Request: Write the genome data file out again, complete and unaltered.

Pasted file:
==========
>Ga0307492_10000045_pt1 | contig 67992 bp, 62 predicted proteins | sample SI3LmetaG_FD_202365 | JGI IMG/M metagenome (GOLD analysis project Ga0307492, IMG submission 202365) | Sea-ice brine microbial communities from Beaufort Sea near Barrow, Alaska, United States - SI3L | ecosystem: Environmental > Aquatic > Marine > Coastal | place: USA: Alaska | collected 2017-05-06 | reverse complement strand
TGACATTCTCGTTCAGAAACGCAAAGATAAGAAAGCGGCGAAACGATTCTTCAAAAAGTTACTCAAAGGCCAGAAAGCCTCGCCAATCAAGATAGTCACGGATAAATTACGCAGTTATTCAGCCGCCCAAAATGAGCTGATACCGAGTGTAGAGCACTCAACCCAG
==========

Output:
>Ga0307492_10000045_pt1 | contig 67992 bp, 62 predicted proteins | sample SI3LmetaG_FD_202365 | JGI IMG/M metagenome (GOLD analysis project Ga0307492, IMG submission 202365) | Sea-ice brine microbial communities from Beaufort Sea near Barrow, Alaska, United States - SI3L | ecosystem: Environmental > Aquatic > Marine > Coastal | place: USA: Alaska | collected 2017-05-06 | reverse complement strand
TGACATTCTCGTTCAGAAACGCAAAGATAAGAAAGCGGCGAAACGATTCTTCAAAAAGTTACTCAAAGGCCAGAAAGCCTCGCCAATCAAGATAGTCACGGATAAATTACGCAGTTATTCAGCCGCCCAAAATGAGCTGATACCGAGTGTAGAGCACTCAACCCAG